Based on this experience, I took part in several sessions held by the Korean VC Association to become a VC. Finally after a few months of internship, I became a VC associate.

Photo of Pilseon back when he was the CEO of his co-working business [Source: news 2 day]

M: Then how did you join QuotaBook?

P: It all started from meeting Andy. We are actually from the same high school but we didn’t know each other that well. I once went to a VC gathering and came across Andy and we started to grab lunch together from now and then. One day during one of those lunches, he told me that he’d just quit his job and offered to start the company together.

M: Is there a reason why you accepted his offer?

P: I knew about Carta (US-based equity management unicorn) and thought someday something similar would rise in Korea and grow as big. I simply thought that Korea’s private equity market will continue to grow and that all this should be digitized eventually. If so, I knew QuotaBook could be that rising company with our domain knowledge and technology.

Another important reason why I decided to join was that I could access the broad network doing business at QuotaBook, building the startup ecosystem and its infrastructures.

Pilseon is in charge of VC sales in Quotabook and he is talking about how fund management, portfolio management, and post-investment management can be simplified through Quotabook

M: What were your most rewarding and difficult moments at Quota Lab?

P: You naturally become narrow-sighted when you are busy nailing down week in and week out. It’s when I stand back that I realize something has paid off. For example, both the number of users and the fund AUM managed on Quota Lab have increased quite a lot. Also, customer support is sometimes very hectic but so I realize that users are actively using our service.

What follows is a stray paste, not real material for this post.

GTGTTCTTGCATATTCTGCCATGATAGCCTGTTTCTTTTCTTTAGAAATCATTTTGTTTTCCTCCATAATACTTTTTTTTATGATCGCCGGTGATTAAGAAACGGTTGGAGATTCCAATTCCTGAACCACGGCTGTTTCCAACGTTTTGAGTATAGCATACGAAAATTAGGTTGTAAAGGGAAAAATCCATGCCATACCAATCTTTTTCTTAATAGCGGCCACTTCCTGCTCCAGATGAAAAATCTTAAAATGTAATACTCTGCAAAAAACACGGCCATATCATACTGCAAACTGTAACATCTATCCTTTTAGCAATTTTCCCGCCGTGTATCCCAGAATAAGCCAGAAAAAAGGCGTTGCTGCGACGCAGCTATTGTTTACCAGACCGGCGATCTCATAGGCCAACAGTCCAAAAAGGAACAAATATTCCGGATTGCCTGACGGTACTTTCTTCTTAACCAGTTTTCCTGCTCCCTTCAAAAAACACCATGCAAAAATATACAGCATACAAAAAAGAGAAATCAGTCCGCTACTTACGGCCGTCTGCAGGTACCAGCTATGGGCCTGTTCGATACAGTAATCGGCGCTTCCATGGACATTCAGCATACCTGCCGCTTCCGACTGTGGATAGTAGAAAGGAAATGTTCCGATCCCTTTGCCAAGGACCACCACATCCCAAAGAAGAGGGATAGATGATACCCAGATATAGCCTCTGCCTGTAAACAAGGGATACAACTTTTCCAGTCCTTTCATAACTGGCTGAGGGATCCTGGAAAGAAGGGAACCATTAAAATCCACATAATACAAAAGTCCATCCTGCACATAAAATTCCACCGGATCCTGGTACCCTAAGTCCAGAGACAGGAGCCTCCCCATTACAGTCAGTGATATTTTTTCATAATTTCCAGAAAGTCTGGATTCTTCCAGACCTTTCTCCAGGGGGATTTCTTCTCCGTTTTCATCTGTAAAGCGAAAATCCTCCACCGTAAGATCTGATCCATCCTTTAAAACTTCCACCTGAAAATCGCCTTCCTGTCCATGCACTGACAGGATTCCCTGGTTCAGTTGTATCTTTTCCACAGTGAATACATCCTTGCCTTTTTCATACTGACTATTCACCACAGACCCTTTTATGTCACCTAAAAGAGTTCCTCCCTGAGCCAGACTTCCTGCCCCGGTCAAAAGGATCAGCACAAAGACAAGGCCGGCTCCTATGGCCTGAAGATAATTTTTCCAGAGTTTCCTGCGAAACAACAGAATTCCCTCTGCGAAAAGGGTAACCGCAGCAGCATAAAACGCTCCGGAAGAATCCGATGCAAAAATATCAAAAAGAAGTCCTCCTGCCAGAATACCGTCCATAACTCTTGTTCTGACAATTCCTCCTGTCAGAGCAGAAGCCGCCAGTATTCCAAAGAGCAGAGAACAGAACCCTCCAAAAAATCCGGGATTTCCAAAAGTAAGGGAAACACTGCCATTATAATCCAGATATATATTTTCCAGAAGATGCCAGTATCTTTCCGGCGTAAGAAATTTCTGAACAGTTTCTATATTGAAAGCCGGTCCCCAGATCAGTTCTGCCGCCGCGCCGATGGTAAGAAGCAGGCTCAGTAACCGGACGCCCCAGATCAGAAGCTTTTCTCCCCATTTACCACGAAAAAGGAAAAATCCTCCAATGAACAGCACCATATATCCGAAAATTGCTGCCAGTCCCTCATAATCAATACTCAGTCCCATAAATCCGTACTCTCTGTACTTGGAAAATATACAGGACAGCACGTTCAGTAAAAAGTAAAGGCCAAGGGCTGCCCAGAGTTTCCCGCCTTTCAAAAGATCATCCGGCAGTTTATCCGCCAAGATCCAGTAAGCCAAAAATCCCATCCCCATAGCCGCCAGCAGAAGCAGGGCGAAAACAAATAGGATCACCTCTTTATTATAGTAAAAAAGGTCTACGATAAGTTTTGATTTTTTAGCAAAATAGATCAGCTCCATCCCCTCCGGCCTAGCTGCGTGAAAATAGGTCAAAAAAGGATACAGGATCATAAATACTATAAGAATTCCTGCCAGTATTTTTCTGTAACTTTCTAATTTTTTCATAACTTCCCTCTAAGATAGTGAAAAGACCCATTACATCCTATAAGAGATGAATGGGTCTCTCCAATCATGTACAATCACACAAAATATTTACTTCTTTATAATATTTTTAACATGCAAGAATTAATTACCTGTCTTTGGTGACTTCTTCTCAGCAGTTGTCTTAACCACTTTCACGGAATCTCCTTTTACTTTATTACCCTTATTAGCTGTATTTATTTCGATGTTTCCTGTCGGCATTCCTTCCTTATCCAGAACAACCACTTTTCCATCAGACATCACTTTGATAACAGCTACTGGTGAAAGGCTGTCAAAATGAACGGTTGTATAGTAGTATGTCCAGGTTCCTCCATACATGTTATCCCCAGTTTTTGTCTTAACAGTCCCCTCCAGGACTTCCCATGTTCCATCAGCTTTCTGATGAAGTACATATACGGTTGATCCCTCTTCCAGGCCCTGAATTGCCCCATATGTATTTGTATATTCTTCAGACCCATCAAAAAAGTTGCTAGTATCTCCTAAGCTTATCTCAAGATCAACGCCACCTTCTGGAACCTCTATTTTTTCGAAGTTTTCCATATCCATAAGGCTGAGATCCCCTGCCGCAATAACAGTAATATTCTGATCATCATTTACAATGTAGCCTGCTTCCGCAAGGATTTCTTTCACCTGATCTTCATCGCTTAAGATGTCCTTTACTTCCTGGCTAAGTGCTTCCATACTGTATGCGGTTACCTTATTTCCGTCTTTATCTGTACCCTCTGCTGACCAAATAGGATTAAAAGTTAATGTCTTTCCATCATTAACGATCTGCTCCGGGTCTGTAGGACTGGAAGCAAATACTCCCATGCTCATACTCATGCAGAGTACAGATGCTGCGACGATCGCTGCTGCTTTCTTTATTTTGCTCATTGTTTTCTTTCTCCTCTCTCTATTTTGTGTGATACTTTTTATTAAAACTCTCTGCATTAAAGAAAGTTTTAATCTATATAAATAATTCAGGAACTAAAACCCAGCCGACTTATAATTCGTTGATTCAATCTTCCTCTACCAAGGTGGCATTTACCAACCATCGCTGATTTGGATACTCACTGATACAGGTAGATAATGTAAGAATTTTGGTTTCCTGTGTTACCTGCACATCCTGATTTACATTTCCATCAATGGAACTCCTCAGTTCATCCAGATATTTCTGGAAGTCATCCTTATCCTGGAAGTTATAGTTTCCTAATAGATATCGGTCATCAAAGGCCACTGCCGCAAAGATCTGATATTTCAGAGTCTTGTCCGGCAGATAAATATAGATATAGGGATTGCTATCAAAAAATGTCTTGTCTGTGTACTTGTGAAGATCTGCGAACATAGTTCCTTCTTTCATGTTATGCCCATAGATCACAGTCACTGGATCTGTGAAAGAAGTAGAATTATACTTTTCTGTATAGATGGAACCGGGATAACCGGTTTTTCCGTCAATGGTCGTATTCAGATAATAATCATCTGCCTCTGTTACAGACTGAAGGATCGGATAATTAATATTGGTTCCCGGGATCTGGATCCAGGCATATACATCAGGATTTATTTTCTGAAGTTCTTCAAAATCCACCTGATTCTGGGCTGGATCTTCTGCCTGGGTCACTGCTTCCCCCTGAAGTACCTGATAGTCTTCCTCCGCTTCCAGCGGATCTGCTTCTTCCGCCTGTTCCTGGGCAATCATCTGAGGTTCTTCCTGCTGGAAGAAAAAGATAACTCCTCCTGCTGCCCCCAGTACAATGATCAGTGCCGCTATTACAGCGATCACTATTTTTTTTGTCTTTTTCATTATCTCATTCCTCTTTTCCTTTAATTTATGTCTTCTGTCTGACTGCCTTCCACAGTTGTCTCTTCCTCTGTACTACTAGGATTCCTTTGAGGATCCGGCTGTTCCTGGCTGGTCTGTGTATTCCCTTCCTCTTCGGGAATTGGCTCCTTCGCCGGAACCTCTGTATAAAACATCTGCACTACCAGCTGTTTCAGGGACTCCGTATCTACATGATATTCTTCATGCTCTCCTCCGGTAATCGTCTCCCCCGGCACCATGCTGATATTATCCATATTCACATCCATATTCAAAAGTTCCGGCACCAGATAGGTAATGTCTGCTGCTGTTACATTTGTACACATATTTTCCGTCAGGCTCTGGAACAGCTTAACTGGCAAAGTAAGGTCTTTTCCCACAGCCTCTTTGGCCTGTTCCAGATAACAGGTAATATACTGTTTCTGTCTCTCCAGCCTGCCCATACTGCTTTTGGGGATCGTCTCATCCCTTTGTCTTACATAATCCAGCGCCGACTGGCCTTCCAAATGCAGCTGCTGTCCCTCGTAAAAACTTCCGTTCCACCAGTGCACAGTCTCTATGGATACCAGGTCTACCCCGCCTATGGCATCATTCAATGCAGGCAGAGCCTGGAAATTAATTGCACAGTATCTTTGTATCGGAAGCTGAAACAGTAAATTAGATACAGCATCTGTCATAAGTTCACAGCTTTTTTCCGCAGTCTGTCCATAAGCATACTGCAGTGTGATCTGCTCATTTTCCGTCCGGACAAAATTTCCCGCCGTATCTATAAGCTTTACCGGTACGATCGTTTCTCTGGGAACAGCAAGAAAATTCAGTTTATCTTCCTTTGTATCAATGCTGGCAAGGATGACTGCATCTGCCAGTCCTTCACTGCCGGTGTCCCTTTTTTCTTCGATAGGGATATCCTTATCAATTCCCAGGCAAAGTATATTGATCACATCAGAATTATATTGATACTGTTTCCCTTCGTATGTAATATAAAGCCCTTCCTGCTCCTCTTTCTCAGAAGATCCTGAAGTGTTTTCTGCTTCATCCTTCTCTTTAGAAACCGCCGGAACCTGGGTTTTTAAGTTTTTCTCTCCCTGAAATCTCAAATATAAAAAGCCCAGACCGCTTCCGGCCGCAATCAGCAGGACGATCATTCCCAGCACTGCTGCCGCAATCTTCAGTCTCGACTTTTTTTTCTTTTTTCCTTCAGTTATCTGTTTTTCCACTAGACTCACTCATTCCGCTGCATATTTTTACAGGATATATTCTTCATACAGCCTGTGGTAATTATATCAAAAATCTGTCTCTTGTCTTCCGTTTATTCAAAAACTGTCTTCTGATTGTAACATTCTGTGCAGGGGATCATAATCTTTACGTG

One of the difficult moments is when I come across dissatisfied users, though I know that no service can satisfy all of its users. I pay close attention to their comments and consider how I can serve them better. I think this is just a process of making a better service after all.

M: What is the most memorable sales case?

P: ‘StyleShare’ always comes to mind. It’s one of the businesses that I keep in touch with. They had strong needs for shareholder and equity management so the selling part was smooth. However, considering its size and stage, StyleShare had a lot of documents and stakeholders involved so I remember the onboarding process (streamlining scattered equity data on QuotaBook and helping users get to know the product) was pretty tough. We revamped the entire data and neatly laid it out on the platform. I remember they were very satisfied and thankfully still actively using Quot and providing us great feedback.

M: What do you consider or value the most in sales?

P: Within VC firms, there are many stakeholders involved such as managers and associates, along with decision makers like partners. It’s really hard to satisfy every one, so it’s important to pin down the who and what components: who needs QuotaBook the most and what exactly are they looking for. I focus on adjusting my sales tactics based on their needs.

Also, for a SasS business, selling the product is not the end. You have to retain users through customer success and support. I try to figure out what bothers our users the most and deal with them.